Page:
Gaelic place-names in the Small Isles
In the Small Isles, as in the rest of the Highlands and islands, place-names are particularly descriptive of the shape, colour and size of the landscape features. They also owe much to the culture and customs of the people who lived in the Small Isles throughout the ages. By naming places, those people have expressed something about their life, history and beliefs. And this is how place-names, once they are established, impart uniqueness to their locality.
The Celtic Influence
To ancient Celts, 4,000 years ago, the sound 'aub' denoted 'life-sustaining water'; it survives in 'abhainn' a river as in Abhainn Gleann Charadail, Glen Caradal’s river on Eigg, or Abhainn Sgathaig, Bog cotton river on Rum. Much later it is the language of their descendants, the colonising Gaels from Ireland, which impacts most on the island’s place names.
The Land as a Body
The Gaels’ Celtic ancestors looked at the land as the body of the goddess Earth. They interpreted its features as part of her body. Sròn, - the nose - is a sharp promontory, Druim – back &‐ is a ridge, pap or mam - breast- is a hill, Cruachan – hip – is a circular stone outcrop, maol – bald head – refers to a bare, rounded headland, Gualain – shoulder – is a rounded hillside. Bràighe – throat- is the upper part of a hill.
'Colour coded' place names
Gaelic place names frequently describe the feature's colour. Buidhe (yellow), fionn (white), gorm (blue/green), dubh (dark/black), dearg (red), Breac (speckled), are among those most commonly used: Beinn Bhuidhe (the Yellow mountain), na Cnapan Breaca (the speckled lumps), Blàr Dubh (the dark marsh), An Coire Dubh, the dark corrie, Bruach Dearg (the red steps), an Ghlasaird, the grey height.
Place names referring to nature
References to trees, plants and animals are common - e.g. Creag nan Druideag (the starling’s crag), Creag an Stearnam, ( the sterns' crag) Sgeir nan Sgarbh (Cormorant skerry), Sròn na h-iolaire (Eagle’s promontory), Poll nam partan (crab pool), Carn nan Dobhran ( otter cairn), Carn nan Gobhar (goat’s cairn), Lageorna (the barley hollow), Gleann Seilasdair, the Iris glen.
The next important influence on place-names in the Hebrides was that of Viking settlers from Norway, who contributed their sea farers’ vocabulary describing coastal features in detail: bogha (low point), sgeir (skerry), vik (bay), ness (projecting headland) as in Bogha Thangaraidh ( the point of the tangle garden), dubh Sgeir (black skerry), Lathaig (surf bay). The Vikings also introduced a system of land taxation, which endured in farm names such as Coig peighinnean (five pennies) denoting a certain size of land.
But as Viking and Gaels merged into one culture - that of the Gall-Gaidheal (foreign Gaels) - the Gaelic language too absorbed the Old Norse. Thus the name of Eigg itself - Eilean Eige is a combination of Gaelic (Eilean – island) and Old Norse (Eag: wedge or notch) referring to the shape of the Sgurr of Eigg against the sky, or Eagamol, combining Eag and maol to make the notched, rounded headland on Muck.
There is a wealth of descriptive words for mountainous features. Many of these are found on the island. Aonach is a mountain whose summit has the form of a ridge with steepish sides. Leitir means literally half-land (leth tir) and describes a slope running down to the water’s edge. Bruach is also a slope but one that shows steps or bank. Beinn is a mountain; Corr denotes a pointed feature as in Corra Bheinn – the pointed mountain, Bidein, a pinnacle as in Bidein an Tigherna. Sgurr is a sharp promontory – with An Sgurr on Eigg, “The” sharp promontory by excellence. Other mountain names show the viking influence, as in Fjall, steep hill, that can be found on Rum: Barkeval, bjarg fjall, the precipitous hill, Askival, Askr Fjall, the hill of the ash trees. Cnap, denoting a rounded hill alsos comes from the Old Norse, Krap,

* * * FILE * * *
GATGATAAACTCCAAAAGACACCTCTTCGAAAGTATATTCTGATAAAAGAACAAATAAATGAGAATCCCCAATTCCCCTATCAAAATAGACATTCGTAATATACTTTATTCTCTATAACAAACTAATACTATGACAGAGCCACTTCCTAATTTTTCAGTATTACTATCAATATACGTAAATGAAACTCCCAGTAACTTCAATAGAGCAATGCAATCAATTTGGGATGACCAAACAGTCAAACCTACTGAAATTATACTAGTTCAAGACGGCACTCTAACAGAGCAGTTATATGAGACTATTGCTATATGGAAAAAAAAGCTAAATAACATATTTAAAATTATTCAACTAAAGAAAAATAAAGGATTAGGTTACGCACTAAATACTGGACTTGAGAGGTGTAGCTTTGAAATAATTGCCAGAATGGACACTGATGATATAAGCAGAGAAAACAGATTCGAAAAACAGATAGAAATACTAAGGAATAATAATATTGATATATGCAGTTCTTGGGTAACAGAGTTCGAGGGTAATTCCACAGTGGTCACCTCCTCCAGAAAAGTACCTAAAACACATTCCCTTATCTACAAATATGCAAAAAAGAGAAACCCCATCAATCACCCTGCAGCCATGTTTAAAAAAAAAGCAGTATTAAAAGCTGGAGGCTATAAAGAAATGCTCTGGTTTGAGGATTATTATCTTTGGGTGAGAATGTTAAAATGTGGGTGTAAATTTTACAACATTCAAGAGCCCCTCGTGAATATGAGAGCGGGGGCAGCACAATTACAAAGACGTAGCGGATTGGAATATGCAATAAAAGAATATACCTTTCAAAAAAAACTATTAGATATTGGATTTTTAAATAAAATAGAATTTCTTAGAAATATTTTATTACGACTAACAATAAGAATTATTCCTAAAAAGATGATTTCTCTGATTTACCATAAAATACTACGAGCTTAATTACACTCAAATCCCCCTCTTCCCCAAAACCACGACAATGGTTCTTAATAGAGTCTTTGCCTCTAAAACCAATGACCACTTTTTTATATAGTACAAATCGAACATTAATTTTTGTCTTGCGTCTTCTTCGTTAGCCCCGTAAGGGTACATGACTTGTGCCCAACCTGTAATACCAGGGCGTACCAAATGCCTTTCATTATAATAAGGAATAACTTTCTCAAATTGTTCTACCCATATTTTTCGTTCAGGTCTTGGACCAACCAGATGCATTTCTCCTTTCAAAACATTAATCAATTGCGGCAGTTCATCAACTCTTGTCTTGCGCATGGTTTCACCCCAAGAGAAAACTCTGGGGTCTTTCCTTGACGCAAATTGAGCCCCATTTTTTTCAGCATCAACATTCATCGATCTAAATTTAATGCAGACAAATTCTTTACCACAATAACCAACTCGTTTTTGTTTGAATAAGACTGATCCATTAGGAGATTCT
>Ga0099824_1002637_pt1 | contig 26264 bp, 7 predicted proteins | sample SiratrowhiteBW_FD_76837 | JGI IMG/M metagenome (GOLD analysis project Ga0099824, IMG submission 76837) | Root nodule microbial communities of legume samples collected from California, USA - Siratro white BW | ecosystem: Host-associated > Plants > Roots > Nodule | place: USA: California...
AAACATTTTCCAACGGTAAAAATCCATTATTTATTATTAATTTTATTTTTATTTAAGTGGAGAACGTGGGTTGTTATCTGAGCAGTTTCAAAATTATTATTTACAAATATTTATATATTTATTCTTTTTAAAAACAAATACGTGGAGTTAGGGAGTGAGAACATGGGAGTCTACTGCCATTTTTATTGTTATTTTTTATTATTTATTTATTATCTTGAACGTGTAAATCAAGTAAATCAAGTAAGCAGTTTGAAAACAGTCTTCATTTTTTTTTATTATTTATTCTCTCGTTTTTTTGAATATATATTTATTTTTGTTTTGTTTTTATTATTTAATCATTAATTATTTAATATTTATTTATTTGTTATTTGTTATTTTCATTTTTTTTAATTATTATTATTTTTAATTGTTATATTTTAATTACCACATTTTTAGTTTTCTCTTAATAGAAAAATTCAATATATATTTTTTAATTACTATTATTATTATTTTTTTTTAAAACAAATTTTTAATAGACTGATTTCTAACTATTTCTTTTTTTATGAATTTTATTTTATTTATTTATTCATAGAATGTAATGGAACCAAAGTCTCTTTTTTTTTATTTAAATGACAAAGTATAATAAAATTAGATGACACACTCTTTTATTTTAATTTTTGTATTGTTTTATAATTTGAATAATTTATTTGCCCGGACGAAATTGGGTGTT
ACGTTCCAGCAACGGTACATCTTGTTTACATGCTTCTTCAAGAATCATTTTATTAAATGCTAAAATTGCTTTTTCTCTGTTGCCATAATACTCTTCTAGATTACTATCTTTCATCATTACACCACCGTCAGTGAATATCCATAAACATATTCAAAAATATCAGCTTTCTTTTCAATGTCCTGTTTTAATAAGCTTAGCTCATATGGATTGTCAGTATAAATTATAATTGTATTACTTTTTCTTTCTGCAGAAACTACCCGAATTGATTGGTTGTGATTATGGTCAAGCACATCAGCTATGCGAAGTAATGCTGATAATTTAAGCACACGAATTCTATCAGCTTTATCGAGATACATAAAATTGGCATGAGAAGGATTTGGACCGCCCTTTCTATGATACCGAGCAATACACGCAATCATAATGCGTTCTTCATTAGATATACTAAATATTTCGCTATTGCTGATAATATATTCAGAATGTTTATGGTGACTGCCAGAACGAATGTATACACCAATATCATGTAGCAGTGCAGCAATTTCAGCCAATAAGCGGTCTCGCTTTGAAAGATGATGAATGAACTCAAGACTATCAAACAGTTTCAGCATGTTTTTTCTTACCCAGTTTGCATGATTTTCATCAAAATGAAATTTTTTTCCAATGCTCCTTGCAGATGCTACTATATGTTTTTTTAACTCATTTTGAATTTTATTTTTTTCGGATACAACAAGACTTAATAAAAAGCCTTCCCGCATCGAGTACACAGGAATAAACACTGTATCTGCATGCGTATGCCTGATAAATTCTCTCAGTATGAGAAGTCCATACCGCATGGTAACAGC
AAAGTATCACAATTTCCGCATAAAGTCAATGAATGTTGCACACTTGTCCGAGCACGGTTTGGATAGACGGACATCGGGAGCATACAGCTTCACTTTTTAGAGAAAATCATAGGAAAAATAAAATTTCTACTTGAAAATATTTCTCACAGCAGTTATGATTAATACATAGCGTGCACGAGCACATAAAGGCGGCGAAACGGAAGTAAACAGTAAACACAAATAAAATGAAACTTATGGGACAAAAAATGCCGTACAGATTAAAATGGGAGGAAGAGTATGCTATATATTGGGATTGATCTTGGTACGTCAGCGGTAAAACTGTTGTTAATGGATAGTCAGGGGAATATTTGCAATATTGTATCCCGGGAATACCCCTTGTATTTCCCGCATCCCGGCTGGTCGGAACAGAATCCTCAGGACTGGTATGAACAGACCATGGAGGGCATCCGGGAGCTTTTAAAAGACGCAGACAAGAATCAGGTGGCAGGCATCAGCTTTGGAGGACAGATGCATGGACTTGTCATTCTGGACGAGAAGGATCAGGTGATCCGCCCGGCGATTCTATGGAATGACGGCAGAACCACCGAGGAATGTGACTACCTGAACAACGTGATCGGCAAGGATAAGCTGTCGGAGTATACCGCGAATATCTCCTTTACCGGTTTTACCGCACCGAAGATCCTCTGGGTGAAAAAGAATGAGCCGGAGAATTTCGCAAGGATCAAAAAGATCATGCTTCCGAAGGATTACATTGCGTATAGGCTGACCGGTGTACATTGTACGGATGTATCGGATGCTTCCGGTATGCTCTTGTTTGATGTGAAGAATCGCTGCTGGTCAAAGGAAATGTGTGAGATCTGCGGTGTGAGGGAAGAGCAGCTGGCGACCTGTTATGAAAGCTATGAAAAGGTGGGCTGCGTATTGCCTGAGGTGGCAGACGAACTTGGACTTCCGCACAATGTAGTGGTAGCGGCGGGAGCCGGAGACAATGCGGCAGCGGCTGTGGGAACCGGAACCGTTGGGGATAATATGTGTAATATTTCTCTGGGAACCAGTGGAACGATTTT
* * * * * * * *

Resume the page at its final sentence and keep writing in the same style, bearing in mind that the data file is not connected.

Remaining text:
Place names associated with work, people or special events.
Many place names also refer to work on land or sea: airidh is the summer shieling as in Corrairidh, the pointed shieling, Bogha an Iasgaich: Fisherman’s point, Cnoc na Cuilean, the hill of the pups, or Cro nan Laoigh, the calves fold. Work with sheep is alluded to in Fang Ruadh, the red fank, or with bringing the crops: Cnoc an t-Sabhail: the hill of the barn. People, some of them now sadly forgotten, are also commemorated as in Clach Alasdair: Alasdair’s rock, Loch Nighean Dhugaill, the Loch of Dugalds’s daughter, Sgurr a' Mhurchadh, Murdo's promontary, Carn na Pìobaire, the Piper’s cairn, Creag an t-Sagairt, the priest's rock. The strory behind to Rubh' leum an Laraich, the Point of the mare's leap on Muck, is also long forgotten.
Place names and folklore
Early Christian missionary routes may be traced through names like Cill Donnan, the site of Donnan’s church on Eigg, Gleann Mhartein on Muck celebrating St martin anor Papadil on Rum refering to a solitary priest ( papa) in one of its valley.. Uamh a’ Chrabhaidh, the cave of worship, refers to the cave used by priests in hiding after the reformation. Belief in fairies and other otherwordly creatures such as the Broonie, a hairy, shaggy being who helped with the farm animals, is attested by numerous place names - Cnoc an t- Sithean ( the fairy hill), Na Sitheanan (the fairy mounds), Lòn nan Gruagach (the pool of the watermaiden), Cnoc Oilteag (hill of the Broonie),
However, while most derivations are usually straightforward, some meanings still remain obscure, and are now lost in the mists of time. It is all the more important to understand and use the island’s original place-names. This will allow them to be passed on to future generations so that they can continue to transmit the spirit of the place.
To see the place names and translations, click on the following link.